And taking that a step further, when purpose is read as social purpose, commercial purpose becomes a pariah. The inference is that commercial purpose – a single-minded commitment to selling a quality product or service in order to make money – is somehow distasteful and not a good thing. That successfully meeting a consumer need and making a profit in the process is not something to be proud of or applauded, when it absolutely should be. Jobs are created, security is provided, money is earned, money is spent, the economy thrives, society benefits. 

No profit, no business, no potential force for good.

It’s not what you do

Don’t get me wrong, I wholeheartedly believe businesses have a responsibility to do good, and balance profit alongside people and the planet. It’s the right thing to do, and the fact is businesses that do good do well. If I didn’t believe that, we’d not have spent the last year at mark-making* getting our house in order to become a B Corp.

My point is where that good comes from. When we place too much of a social element on purpose, we limit its potential as a driver of business success, and we overlook the positive impact any business can have simply through how it operates.

If the burden of responsibility is on purpose to do the ‘good’, we miss the real opportunity to make a meaningfully positive difference through not what we do (and why), but how we do it.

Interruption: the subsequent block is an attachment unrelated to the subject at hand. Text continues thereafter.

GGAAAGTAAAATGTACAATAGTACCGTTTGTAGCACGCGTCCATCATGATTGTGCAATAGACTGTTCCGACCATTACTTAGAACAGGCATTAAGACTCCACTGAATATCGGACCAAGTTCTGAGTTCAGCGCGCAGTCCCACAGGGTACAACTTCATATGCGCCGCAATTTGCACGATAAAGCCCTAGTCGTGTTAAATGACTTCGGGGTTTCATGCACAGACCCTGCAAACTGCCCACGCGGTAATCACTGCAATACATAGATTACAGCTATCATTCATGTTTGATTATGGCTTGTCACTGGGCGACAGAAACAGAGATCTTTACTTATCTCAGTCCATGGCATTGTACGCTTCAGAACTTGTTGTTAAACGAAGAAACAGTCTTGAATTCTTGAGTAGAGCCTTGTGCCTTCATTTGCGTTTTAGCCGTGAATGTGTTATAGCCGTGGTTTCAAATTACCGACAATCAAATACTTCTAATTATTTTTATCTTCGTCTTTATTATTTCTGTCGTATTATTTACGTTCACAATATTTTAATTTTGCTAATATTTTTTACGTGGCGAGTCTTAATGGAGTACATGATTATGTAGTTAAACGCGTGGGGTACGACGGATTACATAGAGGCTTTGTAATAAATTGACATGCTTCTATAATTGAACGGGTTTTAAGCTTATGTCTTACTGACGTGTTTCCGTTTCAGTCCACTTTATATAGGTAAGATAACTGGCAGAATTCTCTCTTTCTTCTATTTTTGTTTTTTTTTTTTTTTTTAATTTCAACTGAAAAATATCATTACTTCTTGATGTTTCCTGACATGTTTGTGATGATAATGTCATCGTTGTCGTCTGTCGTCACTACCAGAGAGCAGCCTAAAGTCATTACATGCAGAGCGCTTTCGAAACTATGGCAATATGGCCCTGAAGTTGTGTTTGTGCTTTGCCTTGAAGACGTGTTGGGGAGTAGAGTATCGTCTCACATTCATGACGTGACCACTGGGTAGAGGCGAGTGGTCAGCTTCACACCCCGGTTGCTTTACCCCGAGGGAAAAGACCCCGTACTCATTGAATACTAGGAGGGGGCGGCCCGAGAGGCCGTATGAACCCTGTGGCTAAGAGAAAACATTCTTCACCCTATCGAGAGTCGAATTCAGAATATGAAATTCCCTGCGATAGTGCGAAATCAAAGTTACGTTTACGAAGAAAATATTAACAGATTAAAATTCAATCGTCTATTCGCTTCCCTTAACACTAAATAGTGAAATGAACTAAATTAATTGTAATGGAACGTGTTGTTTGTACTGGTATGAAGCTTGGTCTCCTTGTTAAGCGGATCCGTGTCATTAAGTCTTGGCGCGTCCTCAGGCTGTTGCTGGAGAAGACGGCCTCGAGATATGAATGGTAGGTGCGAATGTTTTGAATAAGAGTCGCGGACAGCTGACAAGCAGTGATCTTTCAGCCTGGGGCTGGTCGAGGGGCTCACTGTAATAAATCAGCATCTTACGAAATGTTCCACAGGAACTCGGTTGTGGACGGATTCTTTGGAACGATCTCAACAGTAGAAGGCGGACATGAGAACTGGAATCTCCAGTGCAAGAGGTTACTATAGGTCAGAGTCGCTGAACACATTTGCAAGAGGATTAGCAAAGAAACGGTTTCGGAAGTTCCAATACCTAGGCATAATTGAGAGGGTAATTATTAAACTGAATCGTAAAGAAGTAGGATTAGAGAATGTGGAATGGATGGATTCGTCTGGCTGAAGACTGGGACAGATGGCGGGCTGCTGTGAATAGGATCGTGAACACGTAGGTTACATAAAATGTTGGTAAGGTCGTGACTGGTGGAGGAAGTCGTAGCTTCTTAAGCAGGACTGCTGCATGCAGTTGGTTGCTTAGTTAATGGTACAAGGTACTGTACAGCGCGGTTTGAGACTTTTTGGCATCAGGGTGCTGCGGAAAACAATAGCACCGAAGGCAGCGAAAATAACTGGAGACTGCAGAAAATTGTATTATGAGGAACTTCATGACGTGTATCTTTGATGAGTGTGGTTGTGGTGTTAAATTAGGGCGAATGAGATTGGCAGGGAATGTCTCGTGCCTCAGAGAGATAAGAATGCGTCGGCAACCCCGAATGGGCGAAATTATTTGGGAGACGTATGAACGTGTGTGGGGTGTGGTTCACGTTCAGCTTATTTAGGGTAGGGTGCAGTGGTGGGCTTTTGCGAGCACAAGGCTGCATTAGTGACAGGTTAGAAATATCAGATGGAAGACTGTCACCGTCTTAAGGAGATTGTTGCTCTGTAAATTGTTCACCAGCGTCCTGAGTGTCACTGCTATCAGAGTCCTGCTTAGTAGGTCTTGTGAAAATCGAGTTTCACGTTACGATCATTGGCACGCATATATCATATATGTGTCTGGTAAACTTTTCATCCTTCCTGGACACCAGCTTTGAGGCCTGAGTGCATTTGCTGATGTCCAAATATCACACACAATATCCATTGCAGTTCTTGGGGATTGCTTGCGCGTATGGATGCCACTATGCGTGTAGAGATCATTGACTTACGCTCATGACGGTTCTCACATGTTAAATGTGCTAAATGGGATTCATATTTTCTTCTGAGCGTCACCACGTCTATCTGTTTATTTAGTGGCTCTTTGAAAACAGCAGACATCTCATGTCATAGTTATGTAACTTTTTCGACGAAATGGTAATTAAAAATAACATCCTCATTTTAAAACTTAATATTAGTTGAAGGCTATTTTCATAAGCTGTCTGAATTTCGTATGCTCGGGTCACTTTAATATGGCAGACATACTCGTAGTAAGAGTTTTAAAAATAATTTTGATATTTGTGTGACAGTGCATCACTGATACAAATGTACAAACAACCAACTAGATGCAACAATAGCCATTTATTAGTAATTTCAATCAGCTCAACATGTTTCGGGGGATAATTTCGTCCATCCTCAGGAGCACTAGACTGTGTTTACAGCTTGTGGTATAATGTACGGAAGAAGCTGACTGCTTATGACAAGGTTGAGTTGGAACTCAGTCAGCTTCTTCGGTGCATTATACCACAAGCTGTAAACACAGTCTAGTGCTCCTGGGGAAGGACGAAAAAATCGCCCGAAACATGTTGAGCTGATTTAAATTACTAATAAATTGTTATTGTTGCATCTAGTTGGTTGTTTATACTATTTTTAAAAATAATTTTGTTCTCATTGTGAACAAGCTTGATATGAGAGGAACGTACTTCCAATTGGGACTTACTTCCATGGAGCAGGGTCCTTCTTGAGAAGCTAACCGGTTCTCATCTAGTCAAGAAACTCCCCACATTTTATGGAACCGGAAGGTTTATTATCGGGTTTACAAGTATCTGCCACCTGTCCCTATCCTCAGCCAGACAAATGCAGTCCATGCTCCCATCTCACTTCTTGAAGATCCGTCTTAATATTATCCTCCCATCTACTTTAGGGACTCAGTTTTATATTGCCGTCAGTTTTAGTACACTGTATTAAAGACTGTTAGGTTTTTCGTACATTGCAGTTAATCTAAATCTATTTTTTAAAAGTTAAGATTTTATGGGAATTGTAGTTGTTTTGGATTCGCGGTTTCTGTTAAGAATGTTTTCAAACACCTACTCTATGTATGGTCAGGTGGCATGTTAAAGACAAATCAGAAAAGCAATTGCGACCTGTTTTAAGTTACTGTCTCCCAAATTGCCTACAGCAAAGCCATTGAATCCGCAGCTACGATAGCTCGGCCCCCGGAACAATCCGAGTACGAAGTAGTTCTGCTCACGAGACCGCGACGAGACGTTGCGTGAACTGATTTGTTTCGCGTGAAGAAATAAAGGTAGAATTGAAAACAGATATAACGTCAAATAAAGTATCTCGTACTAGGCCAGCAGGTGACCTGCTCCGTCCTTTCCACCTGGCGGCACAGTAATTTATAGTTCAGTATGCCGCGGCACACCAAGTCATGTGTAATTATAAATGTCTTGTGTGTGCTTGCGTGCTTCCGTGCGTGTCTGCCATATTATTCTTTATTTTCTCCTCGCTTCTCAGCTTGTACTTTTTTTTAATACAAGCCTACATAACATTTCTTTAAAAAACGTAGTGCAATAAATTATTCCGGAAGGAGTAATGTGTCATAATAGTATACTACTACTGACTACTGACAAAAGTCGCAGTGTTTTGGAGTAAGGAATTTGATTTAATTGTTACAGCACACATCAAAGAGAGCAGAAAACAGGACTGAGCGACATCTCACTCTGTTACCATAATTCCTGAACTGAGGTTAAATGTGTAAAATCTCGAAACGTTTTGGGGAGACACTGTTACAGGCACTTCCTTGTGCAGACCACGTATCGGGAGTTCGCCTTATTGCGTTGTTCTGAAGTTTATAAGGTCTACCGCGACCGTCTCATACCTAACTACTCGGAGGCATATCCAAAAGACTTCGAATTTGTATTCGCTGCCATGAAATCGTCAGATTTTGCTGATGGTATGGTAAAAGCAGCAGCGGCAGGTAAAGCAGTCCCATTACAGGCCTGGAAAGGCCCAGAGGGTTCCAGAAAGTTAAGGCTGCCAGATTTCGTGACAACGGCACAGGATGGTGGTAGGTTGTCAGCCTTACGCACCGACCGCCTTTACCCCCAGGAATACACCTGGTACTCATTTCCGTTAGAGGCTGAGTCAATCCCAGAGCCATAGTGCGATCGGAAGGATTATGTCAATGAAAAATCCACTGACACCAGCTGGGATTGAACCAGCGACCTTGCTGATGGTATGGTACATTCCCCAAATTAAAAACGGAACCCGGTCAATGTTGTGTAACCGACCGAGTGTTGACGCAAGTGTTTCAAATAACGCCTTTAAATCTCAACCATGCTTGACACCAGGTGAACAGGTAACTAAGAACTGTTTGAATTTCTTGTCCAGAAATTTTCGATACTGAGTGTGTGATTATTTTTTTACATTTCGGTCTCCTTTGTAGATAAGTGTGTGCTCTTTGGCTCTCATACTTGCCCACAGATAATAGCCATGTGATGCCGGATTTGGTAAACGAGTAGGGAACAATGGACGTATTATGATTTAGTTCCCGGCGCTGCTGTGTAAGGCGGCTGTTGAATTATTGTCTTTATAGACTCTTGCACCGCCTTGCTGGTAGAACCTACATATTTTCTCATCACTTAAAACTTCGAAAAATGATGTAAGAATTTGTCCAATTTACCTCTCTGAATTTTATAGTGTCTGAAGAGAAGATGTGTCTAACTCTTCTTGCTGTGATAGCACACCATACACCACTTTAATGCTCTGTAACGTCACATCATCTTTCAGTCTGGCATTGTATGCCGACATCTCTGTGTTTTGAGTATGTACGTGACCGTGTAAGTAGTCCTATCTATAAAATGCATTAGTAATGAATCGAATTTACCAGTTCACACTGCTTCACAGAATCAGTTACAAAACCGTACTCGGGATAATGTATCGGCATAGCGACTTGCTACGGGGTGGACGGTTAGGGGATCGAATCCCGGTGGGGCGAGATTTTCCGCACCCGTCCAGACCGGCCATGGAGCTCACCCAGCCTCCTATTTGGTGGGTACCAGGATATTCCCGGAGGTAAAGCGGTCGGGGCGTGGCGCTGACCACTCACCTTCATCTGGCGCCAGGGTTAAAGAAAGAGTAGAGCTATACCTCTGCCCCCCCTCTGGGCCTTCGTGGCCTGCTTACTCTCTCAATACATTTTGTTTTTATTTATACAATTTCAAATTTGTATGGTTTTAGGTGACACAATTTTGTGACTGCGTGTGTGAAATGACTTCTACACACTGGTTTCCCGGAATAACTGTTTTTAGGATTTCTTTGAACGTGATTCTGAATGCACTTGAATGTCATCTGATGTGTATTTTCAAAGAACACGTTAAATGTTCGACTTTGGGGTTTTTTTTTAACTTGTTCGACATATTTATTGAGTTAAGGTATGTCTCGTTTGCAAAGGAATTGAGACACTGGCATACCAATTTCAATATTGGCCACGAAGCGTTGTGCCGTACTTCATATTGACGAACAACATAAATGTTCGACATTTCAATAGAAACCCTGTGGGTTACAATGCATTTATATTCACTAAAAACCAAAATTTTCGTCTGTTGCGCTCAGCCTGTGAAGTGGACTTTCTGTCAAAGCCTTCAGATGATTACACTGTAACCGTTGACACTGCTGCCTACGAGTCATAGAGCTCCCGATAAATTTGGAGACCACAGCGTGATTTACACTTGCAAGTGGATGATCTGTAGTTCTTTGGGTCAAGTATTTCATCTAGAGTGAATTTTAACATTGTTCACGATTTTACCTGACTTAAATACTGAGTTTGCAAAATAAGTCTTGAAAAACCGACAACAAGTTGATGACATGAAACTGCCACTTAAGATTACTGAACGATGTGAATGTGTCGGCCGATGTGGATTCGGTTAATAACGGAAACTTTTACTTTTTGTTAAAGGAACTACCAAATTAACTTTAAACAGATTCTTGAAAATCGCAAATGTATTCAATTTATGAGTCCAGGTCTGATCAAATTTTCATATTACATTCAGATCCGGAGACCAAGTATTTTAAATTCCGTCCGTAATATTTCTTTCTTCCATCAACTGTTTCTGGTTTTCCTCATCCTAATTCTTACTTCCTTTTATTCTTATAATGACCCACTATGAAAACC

Every business can strive to operate in a way that is sustainable and has a beneficial impact on the environment and society.

So please, absolutely define your brand’s purpose. Just don’t get hung up on worthiness and don’t be ashamed of making money from it. You have to.

About Alastair

Founder and Creative Director

Ali co-founded mark-making* in 1995 after graduating from Lancaster University in Marketing & Visual Arts. Ali works closely with our clients to help bring clarity to their story, and oversees the wider mm* team to ensure it’s expressed effectively, with authenticity and coherence. Ali regularly speaks on the concept of Magnetic Brands, an approach to creating and building brands that embraces the power of being more human, in pursuit of both profit and positive impact. Ali leads mark-making’s work in helping ambitious organisations of all shapes and sizes build extraordinary and enduring appeal.